7 September, 8:30-16:00. AOD Clinical Assessment at Townsville. Prerequisite online induction module 4.

10 September, 9:00-16:30. Introduction to Withdrawal Management at Ipswich (Goodna)

11 September, 9:00-16:30. Advanced Harm Reduction at the Gold Coast (Southport)

Online induction modules are a prerequisite to some of the courses. To access and download them visit www.insightqld.org

Attend – conferences 

NDARC 2018 Annual Research Symposium: Clinical, Community and Policy Responses to Emerging Problems in Drug and Alcohol Use. October 8, 08:30-18:15 at UNSW, Sydney. Cost $275. For more details and registration click here

2018 NDRI Annual Symposium: Alcohol and Other Drug Research, Policy and Practice, November 22, 08:30-17:00 at Melbourne. Cost from $210. For more details and registration click here

Listen – podcasts, webinars

Podsocs: podcasts for social workers. An initiative of the School of Human Services and Social Work, Griffith University that consists of up-to-the minute research, diverse and sometimes controversial perspectives on social phenomena and focus on knowledge and skills needed in the human services.

Insight webinars. Wednesdays, 10:00-11:00 AEST

September 5: Domestic violence and its relationship with alcohol and drug abuse. Findings from the Queensland Death and Homicide Review board

September 12: Past, present and future in the regulation of prescription opioids

September 19: Testing times. Drug checking in the UK with “The Loop”

September 26: Opioids, scaling up the analgesic ladder wrong by wrong

July PD

Professional development

You can add to the professional development post by commenting below or emailing the library.

Online resources

Webpage

Dovetail provides advice and support to workers, organisations and communities who engage with young people affected by alcohol and drug use.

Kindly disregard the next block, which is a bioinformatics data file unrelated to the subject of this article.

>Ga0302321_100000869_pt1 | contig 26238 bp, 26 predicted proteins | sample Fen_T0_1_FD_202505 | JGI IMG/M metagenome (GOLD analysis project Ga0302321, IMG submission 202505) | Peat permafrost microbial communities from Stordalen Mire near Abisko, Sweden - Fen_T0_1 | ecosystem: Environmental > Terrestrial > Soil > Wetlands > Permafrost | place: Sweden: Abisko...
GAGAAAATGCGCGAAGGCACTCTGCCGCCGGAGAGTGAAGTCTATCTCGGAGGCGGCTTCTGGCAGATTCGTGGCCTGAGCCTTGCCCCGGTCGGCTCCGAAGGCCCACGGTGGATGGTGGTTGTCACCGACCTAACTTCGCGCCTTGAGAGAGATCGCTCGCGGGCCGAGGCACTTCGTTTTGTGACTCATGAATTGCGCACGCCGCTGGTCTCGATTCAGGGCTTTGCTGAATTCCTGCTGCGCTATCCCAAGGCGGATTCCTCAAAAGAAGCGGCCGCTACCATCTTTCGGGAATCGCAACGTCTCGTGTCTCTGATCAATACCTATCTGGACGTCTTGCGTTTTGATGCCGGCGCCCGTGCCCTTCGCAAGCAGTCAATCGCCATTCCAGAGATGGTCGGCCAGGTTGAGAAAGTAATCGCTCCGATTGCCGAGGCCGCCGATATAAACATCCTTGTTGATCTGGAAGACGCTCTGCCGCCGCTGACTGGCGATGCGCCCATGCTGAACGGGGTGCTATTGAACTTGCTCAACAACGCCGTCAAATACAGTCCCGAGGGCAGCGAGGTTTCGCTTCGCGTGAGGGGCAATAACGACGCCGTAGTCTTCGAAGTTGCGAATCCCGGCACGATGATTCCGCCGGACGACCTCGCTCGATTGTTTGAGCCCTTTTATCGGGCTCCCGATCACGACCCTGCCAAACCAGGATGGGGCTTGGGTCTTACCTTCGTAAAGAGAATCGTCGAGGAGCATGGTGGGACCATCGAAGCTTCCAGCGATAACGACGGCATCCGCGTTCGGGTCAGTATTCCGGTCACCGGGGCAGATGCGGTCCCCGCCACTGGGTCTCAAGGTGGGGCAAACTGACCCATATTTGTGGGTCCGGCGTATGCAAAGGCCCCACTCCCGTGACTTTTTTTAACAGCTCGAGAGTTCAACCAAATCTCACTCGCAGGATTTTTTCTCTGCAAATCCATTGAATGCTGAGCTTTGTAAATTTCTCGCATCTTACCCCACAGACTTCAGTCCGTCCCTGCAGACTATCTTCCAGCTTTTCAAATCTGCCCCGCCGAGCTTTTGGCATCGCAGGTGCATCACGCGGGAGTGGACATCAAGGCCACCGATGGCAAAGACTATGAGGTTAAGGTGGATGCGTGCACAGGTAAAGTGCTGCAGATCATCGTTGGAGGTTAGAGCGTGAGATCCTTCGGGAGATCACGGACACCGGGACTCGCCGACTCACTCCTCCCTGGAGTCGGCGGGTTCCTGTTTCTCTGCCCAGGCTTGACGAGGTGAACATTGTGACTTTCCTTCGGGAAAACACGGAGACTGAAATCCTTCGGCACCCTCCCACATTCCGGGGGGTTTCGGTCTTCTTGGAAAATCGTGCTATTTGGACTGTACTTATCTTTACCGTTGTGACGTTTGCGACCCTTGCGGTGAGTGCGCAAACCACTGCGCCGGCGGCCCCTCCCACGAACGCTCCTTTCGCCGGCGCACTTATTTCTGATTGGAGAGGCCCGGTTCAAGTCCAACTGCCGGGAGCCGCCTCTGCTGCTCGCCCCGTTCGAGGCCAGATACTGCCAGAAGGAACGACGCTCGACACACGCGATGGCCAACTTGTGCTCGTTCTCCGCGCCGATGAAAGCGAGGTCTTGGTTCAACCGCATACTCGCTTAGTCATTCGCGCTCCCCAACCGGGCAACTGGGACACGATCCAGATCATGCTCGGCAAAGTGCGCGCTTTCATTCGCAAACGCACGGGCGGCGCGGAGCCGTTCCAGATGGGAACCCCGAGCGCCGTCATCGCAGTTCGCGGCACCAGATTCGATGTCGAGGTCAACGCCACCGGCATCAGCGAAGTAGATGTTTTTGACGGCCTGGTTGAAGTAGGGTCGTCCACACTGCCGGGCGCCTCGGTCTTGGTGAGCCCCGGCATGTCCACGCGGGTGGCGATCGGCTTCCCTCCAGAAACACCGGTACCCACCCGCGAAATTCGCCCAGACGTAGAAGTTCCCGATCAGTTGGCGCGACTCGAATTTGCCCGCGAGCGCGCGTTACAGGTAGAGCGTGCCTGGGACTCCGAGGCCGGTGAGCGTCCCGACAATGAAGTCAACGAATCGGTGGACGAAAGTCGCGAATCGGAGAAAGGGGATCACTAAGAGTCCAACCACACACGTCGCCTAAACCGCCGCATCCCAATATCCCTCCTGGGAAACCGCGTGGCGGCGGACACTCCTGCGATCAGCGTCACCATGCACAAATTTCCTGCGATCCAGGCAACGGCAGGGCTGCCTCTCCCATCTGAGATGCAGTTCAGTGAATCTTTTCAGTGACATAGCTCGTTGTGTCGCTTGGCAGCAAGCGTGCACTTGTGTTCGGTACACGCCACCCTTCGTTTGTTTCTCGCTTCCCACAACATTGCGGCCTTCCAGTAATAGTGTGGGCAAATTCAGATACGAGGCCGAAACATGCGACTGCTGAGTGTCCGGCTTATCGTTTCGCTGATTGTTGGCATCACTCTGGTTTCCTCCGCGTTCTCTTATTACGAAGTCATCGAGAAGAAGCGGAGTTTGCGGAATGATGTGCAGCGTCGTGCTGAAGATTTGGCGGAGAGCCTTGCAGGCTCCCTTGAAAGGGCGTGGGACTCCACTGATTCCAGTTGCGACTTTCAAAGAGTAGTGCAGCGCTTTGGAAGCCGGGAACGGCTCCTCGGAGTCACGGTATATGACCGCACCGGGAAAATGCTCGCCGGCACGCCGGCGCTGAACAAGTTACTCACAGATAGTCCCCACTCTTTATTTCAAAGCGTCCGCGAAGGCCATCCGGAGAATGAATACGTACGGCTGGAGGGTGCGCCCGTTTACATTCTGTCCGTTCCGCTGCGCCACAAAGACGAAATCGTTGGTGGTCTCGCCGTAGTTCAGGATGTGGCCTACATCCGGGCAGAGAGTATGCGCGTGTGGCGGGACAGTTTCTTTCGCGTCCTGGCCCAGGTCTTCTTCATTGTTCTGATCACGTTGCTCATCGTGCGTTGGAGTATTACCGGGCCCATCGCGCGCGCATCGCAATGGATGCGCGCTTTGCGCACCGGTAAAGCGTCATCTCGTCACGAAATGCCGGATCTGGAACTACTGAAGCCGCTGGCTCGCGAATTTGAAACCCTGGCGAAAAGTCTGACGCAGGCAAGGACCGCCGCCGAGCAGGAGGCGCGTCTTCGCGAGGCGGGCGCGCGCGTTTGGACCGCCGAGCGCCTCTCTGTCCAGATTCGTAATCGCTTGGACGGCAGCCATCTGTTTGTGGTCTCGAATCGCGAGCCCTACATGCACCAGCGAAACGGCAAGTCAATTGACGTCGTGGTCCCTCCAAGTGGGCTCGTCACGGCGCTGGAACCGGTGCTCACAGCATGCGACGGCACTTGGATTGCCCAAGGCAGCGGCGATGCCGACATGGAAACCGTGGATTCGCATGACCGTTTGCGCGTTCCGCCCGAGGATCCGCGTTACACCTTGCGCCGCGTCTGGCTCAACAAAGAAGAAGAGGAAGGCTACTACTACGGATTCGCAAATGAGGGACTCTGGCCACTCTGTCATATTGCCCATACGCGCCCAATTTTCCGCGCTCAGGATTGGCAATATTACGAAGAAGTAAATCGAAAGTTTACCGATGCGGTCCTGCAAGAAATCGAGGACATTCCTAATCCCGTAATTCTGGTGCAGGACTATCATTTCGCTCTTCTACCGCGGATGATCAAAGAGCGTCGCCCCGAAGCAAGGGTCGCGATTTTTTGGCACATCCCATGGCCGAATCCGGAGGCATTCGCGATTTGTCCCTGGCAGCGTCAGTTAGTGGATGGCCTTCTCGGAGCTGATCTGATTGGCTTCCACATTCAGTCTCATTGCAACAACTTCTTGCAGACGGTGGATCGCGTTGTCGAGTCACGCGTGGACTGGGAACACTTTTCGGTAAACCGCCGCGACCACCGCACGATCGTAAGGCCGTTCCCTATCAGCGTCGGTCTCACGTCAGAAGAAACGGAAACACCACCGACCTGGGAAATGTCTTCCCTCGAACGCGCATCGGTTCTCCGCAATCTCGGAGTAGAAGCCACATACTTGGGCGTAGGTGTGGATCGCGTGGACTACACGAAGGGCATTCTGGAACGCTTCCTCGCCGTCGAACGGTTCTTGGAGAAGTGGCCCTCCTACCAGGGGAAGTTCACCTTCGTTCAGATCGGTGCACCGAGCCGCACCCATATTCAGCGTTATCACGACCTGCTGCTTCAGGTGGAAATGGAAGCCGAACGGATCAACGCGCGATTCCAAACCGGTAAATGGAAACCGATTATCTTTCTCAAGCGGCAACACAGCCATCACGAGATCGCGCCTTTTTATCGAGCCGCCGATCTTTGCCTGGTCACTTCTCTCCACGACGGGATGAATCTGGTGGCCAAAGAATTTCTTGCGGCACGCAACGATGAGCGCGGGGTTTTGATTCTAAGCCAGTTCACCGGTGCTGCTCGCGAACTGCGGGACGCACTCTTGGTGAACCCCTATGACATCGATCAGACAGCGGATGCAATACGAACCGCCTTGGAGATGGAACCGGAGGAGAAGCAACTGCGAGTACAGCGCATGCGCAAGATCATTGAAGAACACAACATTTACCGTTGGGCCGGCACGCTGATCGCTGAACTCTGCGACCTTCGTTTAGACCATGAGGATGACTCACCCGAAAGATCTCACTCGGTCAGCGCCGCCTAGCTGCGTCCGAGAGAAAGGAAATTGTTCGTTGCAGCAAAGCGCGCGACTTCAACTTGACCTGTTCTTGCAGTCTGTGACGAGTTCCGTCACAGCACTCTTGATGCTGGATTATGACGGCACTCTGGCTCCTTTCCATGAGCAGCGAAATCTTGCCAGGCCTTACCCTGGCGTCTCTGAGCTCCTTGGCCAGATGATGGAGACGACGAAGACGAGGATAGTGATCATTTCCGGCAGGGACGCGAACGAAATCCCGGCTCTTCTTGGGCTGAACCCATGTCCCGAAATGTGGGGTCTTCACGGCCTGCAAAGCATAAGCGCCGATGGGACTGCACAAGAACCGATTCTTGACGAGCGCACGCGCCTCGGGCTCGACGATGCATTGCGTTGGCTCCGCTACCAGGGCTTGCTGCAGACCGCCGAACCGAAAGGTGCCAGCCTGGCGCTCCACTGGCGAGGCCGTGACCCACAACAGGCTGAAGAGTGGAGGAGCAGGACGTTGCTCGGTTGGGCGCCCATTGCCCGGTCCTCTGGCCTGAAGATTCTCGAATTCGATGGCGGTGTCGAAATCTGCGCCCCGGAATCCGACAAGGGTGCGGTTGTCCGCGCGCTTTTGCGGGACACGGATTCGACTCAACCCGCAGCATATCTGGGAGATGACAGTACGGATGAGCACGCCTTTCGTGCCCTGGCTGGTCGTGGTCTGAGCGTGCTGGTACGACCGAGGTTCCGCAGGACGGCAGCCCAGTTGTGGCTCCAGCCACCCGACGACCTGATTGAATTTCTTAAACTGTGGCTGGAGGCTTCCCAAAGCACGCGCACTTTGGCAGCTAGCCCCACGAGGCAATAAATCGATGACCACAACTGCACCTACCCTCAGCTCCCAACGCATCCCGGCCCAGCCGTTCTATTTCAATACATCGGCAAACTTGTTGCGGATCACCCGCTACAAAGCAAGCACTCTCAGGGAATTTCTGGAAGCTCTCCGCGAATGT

Read – professional reading

Available from the library database

Bowles, T. V. (2018). Motivation to the Past, present, and future: Time orientation and disorientation before therapy. Australian Psychologist, 53(3), 223-235.

 

Coomber, K., Hayley, A., & Miller, P. G. (2018). Unconvincing and ineffective: Young adult responses to current Australian alcohol product warnings. Australian Journal of Psychology, 70(2), 131-138.
Livingston, M., Callinan, S., Raninen, J., Pennay, A., & Dietze, P. M. (2018). Alcohol consumption trends in Australia: Comparing surveys and sales‐based measures. Drug and Alcohol Review, 37, S9-S14.
Lucabeche, V. X., & Haney, J. L. (2018). The effect of alcohol severity on outpatient treatment completion: The differential outcome by gender and race/ethnicity. Journal of Substance Abuse Treatment, 90, 1-8.
Pidd, K., Roche, A., Cameron, J., Lee, N., Jenner, L., & Duraisingam, V. (2018). Workplace alcohol harm reduction intervention in Australia: Cluster non‐randomised controlled trial. Drug and Alcohol Review.
Tan, W. H., Sheffield, J., Khoo, S. K., Byrne, G., & Pachana, N. A. (2018). Influences on psychological well‐being and ill‐being in older women. Australian Psychologist, 53(3), 203-212.
Urbanoski, K., Kenaszchuk, C., Inglis, D., Rotondi, N. K., & Rush, B. (2018). A system-level study of initiation, engagement, and equity in outpatient substance use treatment. Journal of Substance Abuse Treatment, 90, 19-28.

Open Access Articles

Christie, G. I., Bavin, L. M., & Wills, S. (2018). Can we predict which adolescents will engage in outpatient substance abuse treatment?. Substance Abuse: Research and Treatment, 12, 1178221818762802.
Guajardo, M. G. U., Slewa-Younan, S., Kitchener, B. A., Mannan, H., Mohammad, Y., & Jorm, A. F. (2018). Improving the capacity of community-based workers in Australia to provide initial assistance to Iraqi refugees with mental health problems: an uncontrolled evaluation of a Mental Health Literacy Course. International Journal of Mental Health Systems, 12(1), 2.
Poulton, A., Pan, J., Bruns Jr, L. R., Sinnott, R. O., & Hester, R. (2017). Assessment of alcohol intake: retrospective measures versus a smartphone application. Addictive Behaviors.
Wyndow, P., Walker, R., & Reibel, T. (2018, January). A novel approach to transforming smoking cessation practice for pregnant Aboriginal women and girls living in the Pilbara. In Healthcare (Vol. 6, No. 1, p. 10). Multidisciplinary Digital Publishing Institute.

Open access online journal

Addictive Behaviors

Useful resources

Headspace resource library contains links to resource for young people, families and health professionals

Project Air Strategy contains resources including factsheets and videos focusing on borderline personality disorder

 

e-Book of the month

Kerry, S. (2018). Trans Dilemmas : Living in Australia’s Remote Areas and in Aboriginal Communities. London: Routledge